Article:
Planning for Birth During the COVID-19 Crisis
Times are tough. There's no way around that truth. Everyone I know is struggling amidst the coronavirus outbreak as COVID-19 is impacting every part of our lives. For pregnant women and families, coronavirus has made an already intense time of life feel more scary and more unknown than it usually is. Many of the beautiful aspects of pregnancy, like planning a baby shower with visiting friends and family or taking maternity photos, are being put on hold or cancelled altogether. If you're feeling down about all this, you're not alone. Every pregnant client of mine has expressed high levels of anxiety over the illness, remorse over the loss of celebration during pregnancy, and general fear around planning to give birth in a place where the virus is most likely to be present-the hospital.
In Orange County, birthing people are already seeing huge shifts in their birth plans due to hospital restrictions and shifting public policies. I thought it would be prudent to help my clients and anyone else birthing in or around Orange County, CA by providing some perspective on these birthing restrictions and listing my suggested steps for birth preparation during these crazy times. It's my hope that my suggestions here bring some small amount of calm to the stressed out hearts of expecting families.
First, I want to offer up some incredible resources that birthing families have at their disposal. If you're curious about how COVID-19 affects pregnancy and birth or want to learn more about mother-to-baby transmission rates, Evidence Based Birth is compiling ongoing research and updating consumers often. The American College of Obstetricians and Gynecologists also has a resource page about pregnancy and coronavirus. The organization Birth Monopoly has also compiled an ongoing directory of hospital policy restrictions due to COVID-19 that I hope to see expanded in the coming weeks.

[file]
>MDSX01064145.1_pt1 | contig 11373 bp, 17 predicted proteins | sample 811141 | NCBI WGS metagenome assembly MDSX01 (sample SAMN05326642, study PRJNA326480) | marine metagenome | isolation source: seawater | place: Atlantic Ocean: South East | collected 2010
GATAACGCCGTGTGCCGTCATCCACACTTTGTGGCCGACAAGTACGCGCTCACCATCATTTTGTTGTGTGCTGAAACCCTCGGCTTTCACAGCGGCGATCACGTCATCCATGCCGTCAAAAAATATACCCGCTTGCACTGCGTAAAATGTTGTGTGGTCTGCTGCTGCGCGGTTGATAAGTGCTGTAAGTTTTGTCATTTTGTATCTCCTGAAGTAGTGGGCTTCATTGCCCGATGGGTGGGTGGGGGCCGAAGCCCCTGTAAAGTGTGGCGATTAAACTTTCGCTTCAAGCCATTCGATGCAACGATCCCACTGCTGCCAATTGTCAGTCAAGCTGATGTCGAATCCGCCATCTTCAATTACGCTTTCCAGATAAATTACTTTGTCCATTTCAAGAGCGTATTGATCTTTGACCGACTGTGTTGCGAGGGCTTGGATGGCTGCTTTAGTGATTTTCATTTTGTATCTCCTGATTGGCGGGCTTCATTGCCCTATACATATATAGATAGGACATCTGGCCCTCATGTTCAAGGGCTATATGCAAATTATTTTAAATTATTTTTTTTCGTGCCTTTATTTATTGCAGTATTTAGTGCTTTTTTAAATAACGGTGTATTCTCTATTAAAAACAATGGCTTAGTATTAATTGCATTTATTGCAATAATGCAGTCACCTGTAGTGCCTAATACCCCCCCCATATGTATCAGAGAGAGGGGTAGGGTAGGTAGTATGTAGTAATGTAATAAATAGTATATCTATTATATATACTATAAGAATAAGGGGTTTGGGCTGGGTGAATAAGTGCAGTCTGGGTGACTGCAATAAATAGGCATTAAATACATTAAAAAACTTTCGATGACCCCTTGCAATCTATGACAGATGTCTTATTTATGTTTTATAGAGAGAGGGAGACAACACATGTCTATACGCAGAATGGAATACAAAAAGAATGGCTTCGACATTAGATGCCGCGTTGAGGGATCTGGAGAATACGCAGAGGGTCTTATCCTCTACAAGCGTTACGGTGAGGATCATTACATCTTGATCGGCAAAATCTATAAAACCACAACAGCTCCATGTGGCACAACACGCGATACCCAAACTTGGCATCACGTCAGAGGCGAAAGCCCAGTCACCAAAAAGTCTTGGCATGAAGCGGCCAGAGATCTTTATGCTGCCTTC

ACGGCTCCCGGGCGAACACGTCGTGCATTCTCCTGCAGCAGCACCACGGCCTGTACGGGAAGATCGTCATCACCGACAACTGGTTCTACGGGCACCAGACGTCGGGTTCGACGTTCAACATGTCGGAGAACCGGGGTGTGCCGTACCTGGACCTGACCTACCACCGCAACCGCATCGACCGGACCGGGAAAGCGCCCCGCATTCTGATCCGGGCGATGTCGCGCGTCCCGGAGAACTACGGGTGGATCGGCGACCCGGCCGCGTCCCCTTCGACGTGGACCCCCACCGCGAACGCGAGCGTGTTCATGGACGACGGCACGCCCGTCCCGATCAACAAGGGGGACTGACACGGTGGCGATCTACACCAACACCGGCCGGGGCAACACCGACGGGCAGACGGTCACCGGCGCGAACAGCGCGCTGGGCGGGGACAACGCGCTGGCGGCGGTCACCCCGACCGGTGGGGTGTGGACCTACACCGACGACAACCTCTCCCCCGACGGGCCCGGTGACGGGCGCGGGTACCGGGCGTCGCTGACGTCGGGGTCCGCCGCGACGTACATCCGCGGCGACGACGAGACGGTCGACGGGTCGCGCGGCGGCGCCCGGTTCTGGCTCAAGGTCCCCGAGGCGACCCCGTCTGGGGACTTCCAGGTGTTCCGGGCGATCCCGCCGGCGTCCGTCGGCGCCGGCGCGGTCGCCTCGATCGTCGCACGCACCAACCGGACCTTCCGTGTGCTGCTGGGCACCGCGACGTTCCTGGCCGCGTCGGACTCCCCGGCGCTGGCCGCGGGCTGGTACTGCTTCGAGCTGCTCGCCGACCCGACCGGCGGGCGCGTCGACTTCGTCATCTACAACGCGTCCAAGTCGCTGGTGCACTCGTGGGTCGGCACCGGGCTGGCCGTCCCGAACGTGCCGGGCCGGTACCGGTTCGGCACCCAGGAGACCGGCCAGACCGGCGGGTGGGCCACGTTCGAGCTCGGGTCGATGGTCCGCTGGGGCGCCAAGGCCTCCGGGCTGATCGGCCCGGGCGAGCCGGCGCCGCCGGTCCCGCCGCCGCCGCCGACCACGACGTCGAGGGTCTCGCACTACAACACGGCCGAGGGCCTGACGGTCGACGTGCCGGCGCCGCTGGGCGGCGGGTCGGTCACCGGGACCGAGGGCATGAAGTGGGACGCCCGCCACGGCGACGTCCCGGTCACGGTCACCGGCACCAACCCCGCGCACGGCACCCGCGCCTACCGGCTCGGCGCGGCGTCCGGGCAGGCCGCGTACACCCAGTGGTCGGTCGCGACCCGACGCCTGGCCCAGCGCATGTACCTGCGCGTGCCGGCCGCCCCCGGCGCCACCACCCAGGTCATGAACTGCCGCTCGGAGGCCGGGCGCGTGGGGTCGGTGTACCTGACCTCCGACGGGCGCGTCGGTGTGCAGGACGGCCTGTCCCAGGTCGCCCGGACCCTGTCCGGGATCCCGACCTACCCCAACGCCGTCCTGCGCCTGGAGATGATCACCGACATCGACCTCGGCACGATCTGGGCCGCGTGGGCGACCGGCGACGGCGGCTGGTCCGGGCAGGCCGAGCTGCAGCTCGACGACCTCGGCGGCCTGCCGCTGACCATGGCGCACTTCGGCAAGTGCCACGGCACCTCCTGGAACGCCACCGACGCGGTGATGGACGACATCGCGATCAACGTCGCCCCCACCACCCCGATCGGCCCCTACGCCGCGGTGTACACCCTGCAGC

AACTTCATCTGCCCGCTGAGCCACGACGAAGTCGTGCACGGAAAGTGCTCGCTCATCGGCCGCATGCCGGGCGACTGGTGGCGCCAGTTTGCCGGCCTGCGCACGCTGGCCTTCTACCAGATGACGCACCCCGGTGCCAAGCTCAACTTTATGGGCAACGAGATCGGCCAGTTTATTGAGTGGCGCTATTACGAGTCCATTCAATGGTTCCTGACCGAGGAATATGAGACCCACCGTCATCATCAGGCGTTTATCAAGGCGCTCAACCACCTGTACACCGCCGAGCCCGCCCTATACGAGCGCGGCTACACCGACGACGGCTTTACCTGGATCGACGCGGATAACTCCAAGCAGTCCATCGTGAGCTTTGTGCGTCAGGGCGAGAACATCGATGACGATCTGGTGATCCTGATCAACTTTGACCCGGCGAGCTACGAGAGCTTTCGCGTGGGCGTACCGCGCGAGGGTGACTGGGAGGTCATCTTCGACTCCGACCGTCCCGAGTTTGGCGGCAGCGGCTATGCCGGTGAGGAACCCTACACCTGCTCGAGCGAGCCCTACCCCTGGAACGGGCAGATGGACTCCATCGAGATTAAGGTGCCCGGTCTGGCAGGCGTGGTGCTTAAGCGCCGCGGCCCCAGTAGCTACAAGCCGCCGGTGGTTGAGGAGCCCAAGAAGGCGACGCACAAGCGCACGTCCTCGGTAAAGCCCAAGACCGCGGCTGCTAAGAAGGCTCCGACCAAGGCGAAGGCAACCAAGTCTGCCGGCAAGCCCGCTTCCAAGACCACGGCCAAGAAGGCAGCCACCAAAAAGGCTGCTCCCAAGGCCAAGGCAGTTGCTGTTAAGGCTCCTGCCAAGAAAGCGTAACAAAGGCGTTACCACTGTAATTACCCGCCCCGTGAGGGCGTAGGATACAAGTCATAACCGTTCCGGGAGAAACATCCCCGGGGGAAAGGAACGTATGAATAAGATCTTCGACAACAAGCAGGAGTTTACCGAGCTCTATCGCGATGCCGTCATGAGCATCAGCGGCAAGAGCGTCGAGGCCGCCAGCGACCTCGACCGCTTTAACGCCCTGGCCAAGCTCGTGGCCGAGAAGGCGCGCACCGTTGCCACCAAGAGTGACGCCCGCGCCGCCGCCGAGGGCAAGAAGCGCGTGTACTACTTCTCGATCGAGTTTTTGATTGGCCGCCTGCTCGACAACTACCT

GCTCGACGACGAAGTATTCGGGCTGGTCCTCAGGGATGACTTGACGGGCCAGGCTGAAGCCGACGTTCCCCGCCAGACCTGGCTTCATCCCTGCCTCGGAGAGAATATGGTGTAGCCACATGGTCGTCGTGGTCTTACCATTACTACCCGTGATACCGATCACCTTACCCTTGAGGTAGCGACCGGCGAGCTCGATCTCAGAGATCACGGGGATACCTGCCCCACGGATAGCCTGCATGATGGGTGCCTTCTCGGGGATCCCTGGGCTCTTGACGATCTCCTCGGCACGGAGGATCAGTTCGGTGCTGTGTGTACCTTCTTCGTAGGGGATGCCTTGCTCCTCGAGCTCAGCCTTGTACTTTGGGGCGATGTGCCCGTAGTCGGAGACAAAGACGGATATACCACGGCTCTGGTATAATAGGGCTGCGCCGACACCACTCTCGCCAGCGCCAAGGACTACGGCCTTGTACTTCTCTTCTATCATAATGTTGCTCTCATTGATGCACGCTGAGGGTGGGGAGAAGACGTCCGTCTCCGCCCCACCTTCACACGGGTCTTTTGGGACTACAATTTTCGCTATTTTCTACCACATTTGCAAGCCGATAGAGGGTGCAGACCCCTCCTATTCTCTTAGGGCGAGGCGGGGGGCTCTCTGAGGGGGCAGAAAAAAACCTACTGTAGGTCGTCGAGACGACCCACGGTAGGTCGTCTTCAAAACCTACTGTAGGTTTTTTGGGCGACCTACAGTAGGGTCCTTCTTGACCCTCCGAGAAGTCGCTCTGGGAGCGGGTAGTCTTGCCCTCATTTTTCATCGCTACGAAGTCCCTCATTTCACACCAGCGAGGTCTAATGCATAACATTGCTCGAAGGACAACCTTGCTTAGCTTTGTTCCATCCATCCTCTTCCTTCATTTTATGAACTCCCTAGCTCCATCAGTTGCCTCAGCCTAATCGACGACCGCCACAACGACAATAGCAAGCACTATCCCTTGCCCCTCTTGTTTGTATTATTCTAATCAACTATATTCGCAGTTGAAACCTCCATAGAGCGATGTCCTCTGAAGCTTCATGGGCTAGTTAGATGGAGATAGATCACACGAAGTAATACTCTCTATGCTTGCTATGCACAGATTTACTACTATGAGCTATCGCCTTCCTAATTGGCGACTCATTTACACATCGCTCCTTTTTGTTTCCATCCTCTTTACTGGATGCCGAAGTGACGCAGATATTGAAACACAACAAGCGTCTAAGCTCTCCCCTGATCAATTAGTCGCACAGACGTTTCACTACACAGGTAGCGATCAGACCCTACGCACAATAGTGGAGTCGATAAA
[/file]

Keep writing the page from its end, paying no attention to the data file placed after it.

If you're expecting a baby soon and you're wondering what the deal is with local Orange County hospitals, the majority are currently still allowing one (1) support person into the Labor and Delivery unit with the person giving birth. There is a strict ban on second support persons (usually doulas, though some birthing women are opting for their doulas to be primary and their partners to stay home). There's also a ban on children visiting in most hospitals, which makes this whole no school/no childcare situation a pretty big deal for many families right now. Some birthers are having to go solo through birth because the family member who would have stayed with kiddos during labor are either ill or unable to travel due to this coronavirus.